What Causes Abnormal Total T4 Levels?
Abnormal total T4 levels can have various causes, ranging in severity from 'troubling' to 'life-threatening'. Finding the true cause means ruling out or confirming each possibility – in other words, diagnosis.
Diagnosis is usually a complex process due to the sheer number of possible causes and related symptoms. In order to diagnose abnormal total T4 levels, we could:
- Research the topic
- Find a doctor with the time
- Use a diagnostic computer system.
The process is the same, whichever method is used.
Step 1: List all Possible Causes
We begin by identifying the disease conditions which have "abnormal total T4 levels" as a symptom. Here are eight of many possibilities (more below
- Autoimmune Tendency
- Iodine Need
- Copper Deficiency
- Low Progesterone
- Megaloblastic Anemia
Step 2: Build a Symptom Checklist
We then identify all possible symptoms and risk factors of each possible cause, and check the ones that apply:
highly elevated lymphocyte count
difficulty losing weight
late term miscarriage
low iodine consumption
poor muscular strength
history of painful menstrual cramps
often/always feeling unusually cold
having hard stools
low T3 free level
... and more than 90 others
Step 3: Rule Out or Confirm each Possible Cause
A differential diagnosis of your symptoms and risk factors finds the likely cause of abnormal total T4 levels:
* This is a simple example to illustrate the process
Arriving at a Correct Diagnosis
is our online diagnosis tool that learns all about you through a straightforward process of multi-level questioning, providing diagnosis at the end.
T4 (Total). Unit: ug/dL [nmol/L]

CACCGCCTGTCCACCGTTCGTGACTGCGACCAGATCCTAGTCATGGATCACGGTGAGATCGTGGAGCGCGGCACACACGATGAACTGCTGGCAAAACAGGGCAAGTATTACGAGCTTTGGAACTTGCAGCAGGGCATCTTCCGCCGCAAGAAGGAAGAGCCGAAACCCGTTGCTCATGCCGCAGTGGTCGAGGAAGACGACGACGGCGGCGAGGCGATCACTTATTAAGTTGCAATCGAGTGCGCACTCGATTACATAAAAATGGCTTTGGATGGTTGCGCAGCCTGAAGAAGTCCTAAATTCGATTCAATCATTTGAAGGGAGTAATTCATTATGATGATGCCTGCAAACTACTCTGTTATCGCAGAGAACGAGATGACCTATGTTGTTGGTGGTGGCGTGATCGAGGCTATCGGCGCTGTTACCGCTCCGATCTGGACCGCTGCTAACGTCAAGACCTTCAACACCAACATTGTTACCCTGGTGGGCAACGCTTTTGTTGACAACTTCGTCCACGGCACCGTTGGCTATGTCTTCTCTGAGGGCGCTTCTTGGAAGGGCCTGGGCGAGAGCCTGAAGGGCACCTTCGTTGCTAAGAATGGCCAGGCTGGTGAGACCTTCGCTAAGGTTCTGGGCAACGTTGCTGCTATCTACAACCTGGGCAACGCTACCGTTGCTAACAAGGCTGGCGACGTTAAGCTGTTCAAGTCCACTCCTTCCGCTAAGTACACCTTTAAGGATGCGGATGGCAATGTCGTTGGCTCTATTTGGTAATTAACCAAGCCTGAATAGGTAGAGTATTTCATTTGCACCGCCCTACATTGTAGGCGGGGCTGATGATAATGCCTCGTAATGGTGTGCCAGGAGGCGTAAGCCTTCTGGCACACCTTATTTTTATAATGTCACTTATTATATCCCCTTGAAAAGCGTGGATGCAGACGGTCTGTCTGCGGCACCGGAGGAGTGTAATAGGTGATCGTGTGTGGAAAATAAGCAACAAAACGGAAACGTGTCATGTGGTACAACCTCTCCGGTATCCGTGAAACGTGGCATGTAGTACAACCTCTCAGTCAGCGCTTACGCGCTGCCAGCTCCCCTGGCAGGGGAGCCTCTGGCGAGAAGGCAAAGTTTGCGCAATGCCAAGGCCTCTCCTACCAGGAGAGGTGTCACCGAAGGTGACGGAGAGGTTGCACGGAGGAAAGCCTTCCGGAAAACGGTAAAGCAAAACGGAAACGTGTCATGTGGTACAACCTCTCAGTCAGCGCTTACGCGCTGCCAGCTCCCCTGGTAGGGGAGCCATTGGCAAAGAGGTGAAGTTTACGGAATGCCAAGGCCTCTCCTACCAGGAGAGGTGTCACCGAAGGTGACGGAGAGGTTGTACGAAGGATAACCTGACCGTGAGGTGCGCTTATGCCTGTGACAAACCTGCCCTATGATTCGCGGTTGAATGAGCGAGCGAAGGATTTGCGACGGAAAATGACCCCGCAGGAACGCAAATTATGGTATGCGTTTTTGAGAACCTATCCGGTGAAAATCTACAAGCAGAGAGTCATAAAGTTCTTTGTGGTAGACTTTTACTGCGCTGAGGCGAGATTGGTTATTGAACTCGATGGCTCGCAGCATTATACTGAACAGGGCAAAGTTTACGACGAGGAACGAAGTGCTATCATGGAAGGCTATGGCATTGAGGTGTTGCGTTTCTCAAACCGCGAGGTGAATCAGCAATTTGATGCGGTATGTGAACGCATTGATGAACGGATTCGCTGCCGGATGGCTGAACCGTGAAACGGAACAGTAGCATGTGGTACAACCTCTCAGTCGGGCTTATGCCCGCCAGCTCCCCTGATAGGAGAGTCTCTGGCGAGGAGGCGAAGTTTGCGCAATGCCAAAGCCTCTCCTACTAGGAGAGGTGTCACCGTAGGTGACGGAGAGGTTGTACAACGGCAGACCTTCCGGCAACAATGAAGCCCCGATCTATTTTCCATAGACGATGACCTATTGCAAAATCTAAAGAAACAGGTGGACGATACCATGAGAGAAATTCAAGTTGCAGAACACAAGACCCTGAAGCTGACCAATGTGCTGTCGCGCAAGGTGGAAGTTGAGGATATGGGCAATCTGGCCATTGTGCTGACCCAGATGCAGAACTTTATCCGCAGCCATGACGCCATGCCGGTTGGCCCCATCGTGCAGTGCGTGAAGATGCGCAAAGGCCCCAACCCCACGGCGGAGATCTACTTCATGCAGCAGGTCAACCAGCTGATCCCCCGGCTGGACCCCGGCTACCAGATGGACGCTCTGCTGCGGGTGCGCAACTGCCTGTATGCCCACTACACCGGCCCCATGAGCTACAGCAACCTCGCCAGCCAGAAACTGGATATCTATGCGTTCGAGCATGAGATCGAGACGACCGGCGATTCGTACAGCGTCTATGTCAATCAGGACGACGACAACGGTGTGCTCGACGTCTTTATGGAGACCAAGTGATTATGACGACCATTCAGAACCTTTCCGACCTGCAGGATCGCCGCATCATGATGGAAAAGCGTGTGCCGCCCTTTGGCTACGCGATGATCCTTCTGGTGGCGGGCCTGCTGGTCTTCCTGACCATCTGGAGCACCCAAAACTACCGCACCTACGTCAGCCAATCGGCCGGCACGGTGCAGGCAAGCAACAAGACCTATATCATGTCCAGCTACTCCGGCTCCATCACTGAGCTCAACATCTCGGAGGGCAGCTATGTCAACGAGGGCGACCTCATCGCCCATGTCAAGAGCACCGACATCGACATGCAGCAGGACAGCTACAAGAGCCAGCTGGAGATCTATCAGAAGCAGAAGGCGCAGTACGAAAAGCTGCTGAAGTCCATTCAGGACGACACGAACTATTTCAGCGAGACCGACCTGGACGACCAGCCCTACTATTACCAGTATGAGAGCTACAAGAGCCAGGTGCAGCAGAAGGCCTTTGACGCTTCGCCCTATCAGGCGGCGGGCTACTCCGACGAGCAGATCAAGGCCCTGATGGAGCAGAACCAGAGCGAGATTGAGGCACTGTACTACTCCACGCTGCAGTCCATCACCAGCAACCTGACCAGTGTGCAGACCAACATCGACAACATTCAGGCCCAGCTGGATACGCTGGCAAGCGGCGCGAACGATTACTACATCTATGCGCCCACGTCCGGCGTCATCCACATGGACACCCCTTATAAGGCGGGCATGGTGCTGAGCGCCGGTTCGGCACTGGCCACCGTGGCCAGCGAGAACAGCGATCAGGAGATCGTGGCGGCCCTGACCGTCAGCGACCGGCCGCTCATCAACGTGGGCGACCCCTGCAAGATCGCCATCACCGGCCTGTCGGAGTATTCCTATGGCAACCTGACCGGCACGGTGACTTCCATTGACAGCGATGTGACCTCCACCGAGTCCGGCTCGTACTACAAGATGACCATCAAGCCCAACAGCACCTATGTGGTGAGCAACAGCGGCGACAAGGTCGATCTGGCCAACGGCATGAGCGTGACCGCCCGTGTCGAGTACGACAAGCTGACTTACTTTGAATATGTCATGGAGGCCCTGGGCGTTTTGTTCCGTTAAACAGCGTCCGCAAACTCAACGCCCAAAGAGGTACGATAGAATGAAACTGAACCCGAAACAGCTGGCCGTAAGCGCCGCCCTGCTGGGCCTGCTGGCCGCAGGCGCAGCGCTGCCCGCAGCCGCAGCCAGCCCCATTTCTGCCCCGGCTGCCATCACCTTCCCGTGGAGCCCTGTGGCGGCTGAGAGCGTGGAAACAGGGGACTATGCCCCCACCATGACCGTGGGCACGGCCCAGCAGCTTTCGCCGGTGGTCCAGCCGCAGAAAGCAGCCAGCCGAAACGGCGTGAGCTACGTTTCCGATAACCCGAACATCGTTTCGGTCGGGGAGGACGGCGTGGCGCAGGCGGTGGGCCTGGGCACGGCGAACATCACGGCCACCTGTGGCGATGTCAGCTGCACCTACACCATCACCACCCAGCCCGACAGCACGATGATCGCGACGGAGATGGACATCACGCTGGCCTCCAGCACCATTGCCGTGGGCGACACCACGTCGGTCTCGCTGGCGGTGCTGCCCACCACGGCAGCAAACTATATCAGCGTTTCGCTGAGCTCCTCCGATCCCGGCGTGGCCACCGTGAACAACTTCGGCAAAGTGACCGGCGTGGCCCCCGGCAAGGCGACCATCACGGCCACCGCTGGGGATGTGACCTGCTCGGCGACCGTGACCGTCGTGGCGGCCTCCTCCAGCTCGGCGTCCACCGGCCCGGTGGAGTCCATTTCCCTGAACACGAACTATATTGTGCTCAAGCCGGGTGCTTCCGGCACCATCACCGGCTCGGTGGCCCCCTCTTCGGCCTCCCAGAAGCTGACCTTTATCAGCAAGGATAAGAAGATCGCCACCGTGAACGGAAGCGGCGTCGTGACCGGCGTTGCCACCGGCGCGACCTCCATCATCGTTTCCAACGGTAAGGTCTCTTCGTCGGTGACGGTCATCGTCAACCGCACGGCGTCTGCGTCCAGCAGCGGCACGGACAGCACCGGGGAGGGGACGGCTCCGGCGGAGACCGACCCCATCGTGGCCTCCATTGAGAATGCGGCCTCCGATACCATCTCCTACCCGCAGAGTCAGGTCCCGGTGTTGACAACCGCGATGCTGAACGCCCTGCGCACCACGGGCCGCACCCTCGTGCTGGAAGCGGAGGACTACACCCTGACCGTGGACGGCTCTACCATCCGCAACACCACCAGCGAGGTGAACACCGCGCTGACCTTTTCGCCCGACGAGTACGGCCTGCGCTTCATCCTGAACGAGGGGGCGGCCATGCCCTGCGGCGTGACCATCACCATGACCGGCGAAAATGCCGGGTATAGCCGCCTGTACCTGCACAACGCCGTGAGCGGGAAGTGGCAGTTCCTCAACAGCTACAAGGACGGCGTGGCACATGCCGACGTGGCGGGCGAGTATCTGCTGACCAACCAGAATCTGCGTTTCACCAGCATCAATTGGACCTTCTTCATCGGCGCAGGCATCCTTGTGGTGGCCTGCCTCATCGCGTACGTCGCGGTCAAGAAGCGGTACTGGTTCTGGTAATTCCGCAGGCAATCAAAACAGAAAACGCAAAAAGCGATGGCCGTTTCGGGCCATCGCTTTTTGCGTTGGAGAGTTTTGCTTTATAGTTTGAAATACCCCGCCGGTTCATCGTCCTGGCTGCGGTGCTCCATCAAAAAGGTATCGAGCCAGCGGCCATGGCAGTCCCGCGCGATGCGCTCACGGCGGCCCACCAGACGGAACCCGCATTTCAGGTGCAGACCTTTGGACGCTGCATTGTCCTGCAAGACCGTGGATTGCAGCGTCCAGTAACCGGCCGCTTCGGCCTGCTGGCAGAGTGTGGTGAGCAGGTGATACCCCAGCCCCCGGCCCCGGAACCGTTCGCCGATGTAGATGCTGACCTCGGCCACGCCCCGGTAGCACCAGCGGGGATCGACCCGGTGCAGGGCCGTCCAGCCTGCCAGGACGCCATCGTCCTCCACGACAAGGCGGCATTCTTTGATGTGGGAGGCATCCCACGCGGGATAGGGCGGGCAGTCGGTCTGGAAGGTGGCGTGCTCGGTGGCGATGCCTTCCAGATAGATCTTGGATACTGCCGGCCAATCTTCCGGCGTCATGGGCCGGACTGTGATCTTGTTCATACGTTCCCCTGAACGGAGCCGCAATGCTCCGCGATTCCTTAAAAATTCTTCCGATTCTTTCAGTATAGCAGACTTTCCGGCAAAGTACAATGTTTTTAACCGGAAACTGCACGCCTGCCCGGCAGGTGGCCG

→ Don't know
→ Under 4.5  (low)
→ 4.5 to 5.9 [58-76] (low - normal)
→ 6.0 to 11.5 [77-148] (normal)
→ Over 11.5  (elevated)
Based on your response to this question, which may indicate having low TT4 level, having low-normal TT4 level, having normal TT4 level or having elevated TT4 level, The Analyst™
will consider possibilities such as:
When TSH and Total T4 are both low, a poorly-functioning pituitary gland is suspected.
Hypothyroidism also suggests the following possibilities:
There are a limited number of studies that suggest low copper levels may reduce thyroid function. In cases where hypothyroidism is not responding properly to medication, make sure that copper levels are normal.
Though apparently vague and non-specific, most of the symptoms of fluoride toxicity point towards some kind of profound metabolic dysfunction, and are strikingly similar to the symptoms of hypothyroidism.
Progesterone Low or Estrogen Dominance
Progesterone increases sensitivity of estrogen receptors, and can therefore redirect estrogen activity and inhibit many of unopposed estrogen's undesirable side-effects, which includes interference with thyroid hormone activity.